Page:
Richard Peter Maddox's Birthday Piece paints a picture of a different sort. Maddox is a composer and educator residing in Armidale who describes his piece as having been "written for Karyn Ashley [perhaps one of his students] whose ambition is to find music that is as difficult and fast as possible." The piece starts and ends in a slow, improvisatory mood, framing a fast-moving, jazzy dance that features plenty of accidentals and leaping sixteenths. While catering nicely to the taste of the dedicatee (one can easily envision her delightedly practising her birthday present), there is a certain awkwardness to some of the figures in the dance and in the greatly contrasting moods of the three sections. The piece is probably best considered as a challenging, yet engaging, study in quick-note motion.
The most substantial of the pieces here, and the most difficult is Donald Bousted's collection New Horizon subtitled "five easy pieces for alto recorder and piano or harpsichord". For a composer best-known for his microtonal writing, these might well be considered easy pieces, but in the course of this collection performers will encounter passages of two against three against four between the two hands of the piano and the recorder, syncopated eighths and sixteenths at a crotchet = 108, as well as some very precise dynamic balances between the recorder and piano. All of these challenges are well worth conquering, however, since Bousted's ear for colour and texture is very acute and is put to good use here. Despite the stated option of using harpsichord, the piano is really necessary to make the most of the keyboard part.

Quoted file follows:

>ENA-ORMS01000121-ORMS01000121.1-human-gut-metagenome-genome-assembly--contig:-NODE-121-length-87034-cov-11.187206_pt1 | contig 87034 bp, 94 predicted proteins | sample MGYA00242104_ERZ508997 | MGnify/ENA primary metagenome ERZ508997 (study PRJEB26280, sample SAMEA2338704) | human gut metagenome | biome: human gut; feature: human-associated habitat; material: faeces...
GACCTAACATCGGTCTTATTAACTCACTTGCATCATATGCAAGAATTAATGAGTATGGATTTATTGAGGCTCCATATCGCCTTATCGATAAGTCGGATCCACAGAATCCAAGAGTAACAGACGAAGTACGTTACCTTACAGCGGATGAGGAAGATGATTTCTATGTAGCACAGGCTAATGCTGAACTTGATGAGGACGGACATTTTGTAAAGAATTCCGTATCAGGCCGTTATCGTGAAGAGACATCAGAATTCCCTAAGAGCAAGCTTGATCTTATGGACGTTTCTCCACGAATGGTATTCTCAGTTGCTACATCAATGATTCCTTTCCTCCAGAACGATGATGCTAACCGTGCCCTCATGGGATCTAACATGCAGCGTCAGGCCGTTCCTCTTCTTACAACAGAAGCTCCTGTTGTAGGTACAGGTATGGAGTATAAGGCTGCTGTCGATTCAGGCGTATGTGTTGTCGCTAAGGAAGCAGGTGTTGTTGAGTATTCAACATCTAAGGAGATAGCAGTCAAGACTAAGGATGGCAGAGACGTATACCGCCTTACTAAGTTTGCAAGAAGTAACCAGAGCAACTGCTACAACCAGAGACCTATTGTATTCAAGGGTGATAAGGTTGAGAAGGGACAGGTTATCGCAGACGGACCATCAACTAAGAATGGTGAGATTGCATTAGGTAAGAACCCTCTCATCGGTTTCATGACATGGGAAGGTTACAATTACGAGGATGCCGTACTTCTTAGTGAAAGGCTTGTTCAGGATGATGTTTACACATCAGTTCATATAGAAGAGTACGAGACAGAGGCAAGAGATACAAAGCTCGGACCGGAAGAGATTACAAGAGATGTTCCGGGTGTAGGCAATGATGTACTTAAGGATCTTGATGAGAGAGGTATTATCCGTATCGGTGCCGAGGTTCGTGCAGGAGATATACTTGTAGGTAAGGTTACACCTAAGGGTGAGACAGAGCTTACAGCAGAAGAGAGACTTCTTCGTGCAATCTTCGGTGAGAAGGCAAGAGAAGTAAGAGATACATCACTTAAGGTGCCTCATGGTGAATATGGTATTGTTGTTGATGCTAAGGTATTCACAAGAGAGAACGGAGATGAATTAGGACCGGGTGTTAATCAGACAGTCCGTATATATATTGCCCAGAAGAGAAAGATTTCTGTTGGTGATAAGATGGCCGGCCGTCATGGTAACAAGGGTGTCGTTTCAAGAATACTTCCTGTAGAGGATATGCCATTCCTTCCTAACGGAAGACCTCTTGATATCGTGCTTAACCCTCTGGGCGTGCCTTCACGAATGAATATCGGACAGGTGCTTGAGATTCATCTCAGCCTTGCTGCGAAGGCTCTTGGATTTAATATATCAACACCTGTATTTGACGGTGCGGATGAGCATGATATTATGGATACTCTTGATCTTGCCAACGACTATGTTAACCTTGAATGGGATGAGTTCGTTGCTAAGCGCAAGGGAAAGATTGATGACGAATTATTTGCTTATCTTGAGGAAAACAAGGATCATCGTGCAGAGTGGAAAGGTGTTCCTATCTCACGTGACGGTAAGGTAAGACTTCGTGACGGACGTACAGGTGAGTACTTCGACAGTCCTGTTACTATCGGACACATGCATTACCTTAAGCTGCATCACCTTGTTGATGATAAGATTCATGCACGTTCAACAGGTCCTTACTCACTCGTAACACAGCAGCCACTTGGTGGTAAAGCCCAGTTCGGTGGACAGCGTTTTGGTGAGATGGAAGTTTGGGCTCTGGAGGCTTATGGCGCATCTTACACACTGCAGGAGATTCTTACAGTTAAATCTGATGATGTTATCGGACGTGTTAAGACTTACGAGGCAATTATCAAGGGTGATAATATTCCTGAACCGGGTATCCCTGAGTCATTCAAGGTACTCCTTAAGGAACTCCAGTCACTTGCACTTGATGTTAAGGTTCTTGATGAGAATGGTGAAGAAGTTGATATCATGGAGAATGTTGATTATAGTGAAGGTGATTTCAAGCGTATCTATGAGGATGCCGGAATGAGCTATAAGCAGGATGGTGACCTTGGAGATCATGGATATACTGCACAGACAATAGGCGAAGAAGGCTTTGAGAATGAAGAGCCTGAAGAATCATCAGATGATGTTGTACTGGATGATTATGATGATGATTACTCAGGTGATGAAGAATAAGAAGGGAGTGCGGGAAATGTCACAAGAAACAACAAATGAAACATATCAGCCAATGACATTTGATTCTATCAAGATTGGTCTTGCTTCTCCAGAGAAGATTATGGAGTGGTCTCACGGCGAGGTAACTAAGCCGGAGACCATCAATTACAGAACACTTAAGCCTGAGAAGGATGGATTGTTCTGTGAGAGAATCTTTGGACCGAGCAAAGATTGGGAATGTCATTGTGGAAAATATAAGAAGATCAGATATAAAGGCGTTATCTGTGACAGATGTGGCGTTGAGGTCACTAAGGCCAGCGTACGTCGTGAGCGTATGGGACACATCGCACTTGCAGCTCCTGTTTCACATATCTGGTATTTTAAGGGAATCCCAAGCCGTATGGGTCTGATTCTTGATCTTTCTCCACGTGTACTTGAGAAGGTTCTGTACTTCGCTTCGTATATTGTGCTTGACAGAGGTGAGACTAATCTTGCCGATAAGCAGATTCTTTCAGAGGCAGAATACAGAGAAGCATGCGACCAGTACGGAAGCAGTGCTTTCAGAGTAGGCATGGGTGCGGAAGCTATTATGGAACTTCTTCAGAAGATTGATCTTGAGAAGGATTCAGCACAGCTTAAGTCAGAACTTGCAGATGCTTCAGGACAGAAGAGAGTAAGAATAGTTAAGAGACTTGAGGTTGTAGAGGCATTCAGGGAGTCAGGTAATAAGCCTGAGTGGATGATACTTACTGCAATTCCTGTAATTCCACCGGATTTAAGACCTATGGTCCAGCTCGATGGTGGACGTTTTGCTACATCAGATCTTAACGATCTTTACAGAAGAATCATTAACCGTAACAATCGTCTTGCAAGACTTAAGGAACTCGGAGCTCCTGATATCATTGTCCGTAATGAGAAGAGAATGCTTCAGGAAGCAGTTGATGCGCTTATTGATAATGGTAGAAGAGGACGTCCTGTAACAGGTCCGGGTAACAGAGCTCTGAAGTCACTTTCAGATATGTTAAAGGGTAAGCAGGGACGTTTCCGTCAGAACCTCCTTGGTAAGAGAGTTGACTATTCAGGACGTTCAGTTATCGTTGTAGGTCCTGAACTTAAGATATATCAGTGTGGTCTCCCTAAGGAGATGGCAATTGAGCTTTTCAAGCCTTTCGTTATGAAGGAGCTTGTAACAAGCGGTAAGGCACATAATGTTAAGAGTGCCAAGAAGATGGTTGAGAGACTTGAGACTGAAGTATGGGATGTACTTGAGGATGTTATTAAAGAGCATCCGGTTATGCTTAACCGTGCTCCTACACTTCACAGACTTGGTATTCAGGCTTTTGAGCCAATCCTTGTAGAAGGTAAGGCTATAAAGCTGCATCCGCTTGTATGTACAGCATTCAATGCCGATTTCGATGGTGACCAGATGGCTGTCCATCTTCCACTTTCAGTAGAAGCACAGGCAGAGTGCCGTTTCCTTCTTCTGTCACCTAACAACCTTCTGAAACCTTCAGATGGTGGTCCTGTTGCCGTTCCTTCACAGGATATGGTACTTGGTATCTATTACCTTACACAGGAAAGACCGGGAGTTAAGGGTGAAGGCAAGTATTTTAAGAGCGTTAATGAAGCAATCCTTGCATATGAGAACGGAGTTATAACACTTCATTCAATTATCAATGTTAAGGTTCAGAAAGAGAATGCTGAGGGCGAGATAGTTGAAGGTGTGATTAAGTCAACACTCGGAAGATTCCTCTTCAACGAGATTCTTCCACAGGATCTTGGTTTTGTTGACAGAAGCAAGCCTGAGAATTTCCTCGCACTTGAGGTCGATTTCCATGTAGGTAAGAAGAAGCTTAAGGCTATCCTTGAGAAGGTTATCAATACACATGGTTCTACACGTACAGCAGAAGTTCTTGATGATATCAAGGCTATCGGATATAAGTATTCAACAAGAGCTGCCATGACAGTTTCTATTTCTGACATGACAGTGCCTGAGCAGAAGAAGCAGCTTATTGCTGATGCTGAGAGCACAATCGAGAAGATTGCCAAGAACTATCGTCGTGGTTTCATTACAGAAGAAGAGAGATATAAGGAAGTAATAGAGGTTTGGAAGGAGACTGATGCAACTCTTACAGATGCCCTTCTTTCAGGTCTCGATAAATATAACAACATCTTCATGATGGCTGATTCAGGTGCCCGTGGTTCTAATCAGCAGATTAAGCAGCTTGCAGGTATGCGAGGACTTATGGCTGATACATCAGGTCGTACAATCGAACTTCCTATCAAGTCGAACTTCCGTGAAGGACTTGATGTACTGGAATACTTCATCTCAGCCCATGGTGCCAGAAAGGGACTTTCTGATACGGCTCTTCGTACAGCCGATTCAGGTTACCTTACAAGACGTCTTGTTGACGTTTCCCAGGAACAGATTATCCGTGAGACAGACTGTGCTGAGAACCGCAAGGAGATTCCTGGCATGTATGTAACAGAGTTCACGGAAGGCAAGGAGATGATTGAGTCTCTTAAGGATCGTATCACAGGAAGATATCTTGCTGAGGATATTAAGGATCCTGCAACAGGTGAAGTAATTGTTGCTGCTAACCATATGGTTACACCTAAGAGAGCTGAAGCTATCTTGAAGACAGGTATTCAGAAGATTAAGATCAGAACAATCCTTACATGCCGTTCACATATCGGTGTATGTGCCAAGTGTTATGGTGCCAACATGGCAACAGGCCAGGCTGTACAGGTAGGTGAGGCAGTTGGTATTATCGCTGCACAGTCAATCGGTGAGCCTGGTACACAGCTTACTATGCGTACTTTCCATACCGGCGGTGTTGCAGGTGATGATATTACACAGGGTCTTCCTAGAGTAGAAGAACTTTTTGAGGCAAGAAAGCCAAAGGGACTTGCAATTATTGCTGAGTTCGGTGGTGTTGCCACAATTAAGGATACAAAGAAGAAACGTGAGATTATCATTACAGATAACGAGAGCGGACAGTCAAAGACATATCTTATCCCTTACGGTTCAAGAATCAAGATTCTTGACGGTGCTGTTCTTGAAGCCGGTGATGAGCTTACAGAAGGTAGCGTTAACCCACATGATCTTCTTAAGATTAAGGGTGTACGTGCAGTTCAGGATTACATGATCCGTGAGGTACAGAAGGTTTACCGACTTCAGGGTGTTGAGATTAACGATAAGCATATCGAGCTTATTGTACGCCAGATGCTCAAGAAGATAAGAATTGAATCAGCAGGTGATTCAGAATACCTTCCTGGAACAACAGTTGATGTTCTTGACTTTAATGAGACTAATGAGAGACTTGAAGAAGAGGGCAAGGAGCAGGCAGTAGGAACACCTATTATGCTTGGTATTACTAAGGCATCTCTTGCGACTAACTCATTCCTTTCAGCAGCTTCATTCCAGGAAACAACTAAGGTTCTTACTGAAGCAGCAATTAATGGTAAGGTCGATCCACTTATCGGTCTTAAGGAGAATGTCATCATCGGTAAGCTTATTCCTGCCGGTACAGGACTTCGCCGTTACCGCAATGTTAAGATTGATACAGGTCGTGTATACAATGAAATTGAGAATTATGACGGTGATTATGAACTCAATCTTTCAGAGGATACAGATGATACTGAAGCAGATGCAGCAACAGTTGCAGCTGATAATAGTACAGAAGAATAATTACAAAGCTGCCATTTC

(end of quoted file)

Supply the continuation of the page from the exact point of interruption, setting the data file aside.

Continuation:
The presentation of these editions is clear and attractive with just a couple of missing cautionary accidentals in the recorder part of the Bousted.
Scott Paterson, American Recorder, March 2004